Project Director : Woody K.T. Yao
Project Leader : Simon K.M. Yu
Area: 15000.0 sqm
Year: 2014
Photographs: Virgile Simon Bertrand, Doublespace, Iwan Baan

House in Sai Kung / Millimeter interior design

Courtesy of

Architects: Millimeter interior design
Location: Sai Kung District,
Architect In Charge: Michael Liu
Area: 455 sqm
Year: 2014
Photographs: Courtesy of Millimeter interior design

City of Imagination: Kowloon Walled City 20 Years Later

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Twenty years ago, one of the world’s most unusual and unexpected pieces of architecture was razed to the ground: ’s Kowloon Walled City, the most densely populated area on earth. Squalid, dark, and labyrinthine, the informal city was not only a hotbed for organized crime, but also a vibrant community of commerce and hope. Now, the Wall Street Journal has released this short , bringing the city back to life and revealing why it holds a special place in world culture today.

Pak Loh Times Square Restaurant / NC Design & Architecture

© Nathaniel McMahon

Architects: NC Design & Architecture
Location: Times Square Car Park, Causeway Bay,
Area: 6,000 sqft
Photographs: Nathaniel McMahon

Boathouse Home Office / Bean Buro

Courtesy of Bean Buro

Architects: Bean Buro
Location: ,
Area: 1,200 sqft
Year: 2013
Photographs: Courtesy of Bean Buro

MVRDV Begins Work on Cheung Fai Conversion in Hong Kong

©

MVRDV has begun construction on an adaptive reuse project that will transform a former warehouse in ’s newly designated business area of East Kowloon – the Kwun Tong district – into a “luxurious loft style working environment” for creative companies. The 14-story structure will be stripped down to its raw concrete bones and reconstructed with glass and stainless steel to provide up to 37 naturally lit, affordable office units.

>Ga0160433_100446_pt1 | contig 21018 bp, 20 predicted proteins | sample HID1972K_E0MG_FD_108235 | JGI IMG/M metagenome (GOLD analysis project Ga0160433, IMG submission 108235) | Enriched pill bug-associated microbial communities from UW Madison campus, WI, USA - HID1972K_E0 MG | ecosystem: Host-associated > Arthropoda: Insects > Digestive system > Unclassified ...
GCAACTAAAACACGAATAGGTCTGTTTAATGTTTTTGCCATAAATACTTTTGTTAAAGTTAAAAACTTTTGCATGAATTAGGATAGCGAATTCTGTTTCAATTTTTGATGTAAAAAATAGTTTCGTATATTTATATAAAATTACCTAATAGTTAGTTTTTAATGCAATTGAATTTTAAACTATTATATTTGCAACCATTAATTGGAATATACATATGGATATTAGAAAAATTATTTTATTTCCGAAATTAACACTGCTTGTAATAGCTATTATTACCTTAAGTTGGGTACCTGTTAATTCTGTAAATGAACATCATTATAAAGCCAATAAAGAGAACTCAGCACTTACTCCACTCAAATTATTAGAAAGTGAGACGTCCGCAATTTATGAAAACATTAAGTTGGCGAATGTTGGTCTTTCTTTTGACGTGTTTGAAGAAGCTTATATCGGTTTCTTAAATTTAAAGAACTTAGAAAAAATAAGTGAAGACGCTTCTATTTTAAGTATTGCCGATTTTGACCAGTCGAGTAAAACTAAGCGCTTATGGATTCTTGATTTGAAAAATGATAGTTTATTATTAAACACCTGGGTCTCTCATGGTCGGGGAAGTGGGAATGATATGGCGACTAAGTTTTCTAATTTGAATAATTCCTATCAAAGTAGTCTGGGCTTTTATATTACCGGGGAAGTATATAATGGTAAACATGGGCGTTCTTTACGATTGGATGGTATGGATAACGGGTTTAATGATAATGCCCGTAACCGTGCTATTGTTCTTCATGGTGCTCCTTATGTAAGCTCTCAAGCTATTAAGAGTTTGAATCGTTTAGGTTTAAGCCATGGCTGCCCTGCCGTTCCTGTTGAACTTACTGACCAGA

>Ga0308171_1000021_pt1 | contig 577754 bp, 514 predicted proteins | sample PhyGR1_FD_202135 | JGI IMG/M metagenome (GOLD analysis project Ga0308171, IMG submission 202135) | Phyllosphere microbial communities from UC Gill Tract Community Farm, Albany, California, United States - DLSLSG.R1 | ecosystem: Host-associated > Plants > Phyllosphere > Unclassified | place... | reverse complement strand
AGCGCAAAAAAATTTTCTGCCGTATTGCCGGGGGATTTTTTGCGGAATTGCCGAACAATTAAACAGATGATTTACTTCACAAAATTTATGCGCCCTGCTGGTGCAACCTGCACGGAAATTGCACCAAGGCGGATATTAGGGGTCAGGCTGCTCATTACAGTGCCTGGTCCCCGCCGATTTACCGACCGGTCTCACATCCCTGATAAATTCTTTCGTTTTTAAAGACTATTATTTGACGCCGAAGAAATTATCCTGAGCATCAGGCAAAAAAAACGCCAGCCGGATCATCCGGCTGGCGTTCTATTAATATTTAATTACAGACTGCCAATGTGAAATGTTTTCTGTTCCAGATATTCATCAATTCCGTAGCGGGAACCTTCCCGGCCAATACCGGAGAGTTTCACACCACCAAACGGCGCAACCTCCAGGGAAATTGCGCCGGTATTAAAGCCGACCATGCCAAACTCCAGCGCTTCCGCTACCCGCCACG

Spring / Joey Ho Design

© Dick Liu

Architects: Joey Ho Design
Location: Centre Point, Wan Chai,
Architect In Charge: Joey Ho
Design Team: Noel Chan
Area: 697 sqm
Year: 2013
Photographs: Dick Liu

International Summer Programme: Cities in Asia

Cities in Asia HKG-SHA-SIN is a four-week design and research studio organized by the University of Hong Kong Faculty of Architecture. Taught with daily learning activities by a diverse group of faculty members from the University of Hong Kong, and speakers from internationally renowned universities and independent research groups, this course offers participants a design studio experience within Asia’s most vibrant contexts.

This credit-bearing course will introduce participants to different architecture and building types that have emerged from the current state of rapid urbanization in Hong Kong, and Singapore. These urban building types are unique in the way they resist and subvert, or become mutated or subsumed by the prevailing socio-political and economic conditions of the three . Participants will learn about new architectural and urban theories and analytical methods that will broaden their knowledge of architecture and the city. The course will expose students to the inter-disciplinary nature of the subject, promoting more diverse attitudes towards difference and change, and encouraging greater confidence in applying the use of such knowledge to design and the broader society.

Registration deadline is April 16. To register, please go to the event’s official website.

Title: International Summer Programme: Cities in Asia
Website: http://fac.arch.hku.hk/summer/cities-in-asia/
From: Sun, 29 Jun 2014
Until: Fri, 25 Jul 2014
Venue: Hong Kong, Singapore, Shanghai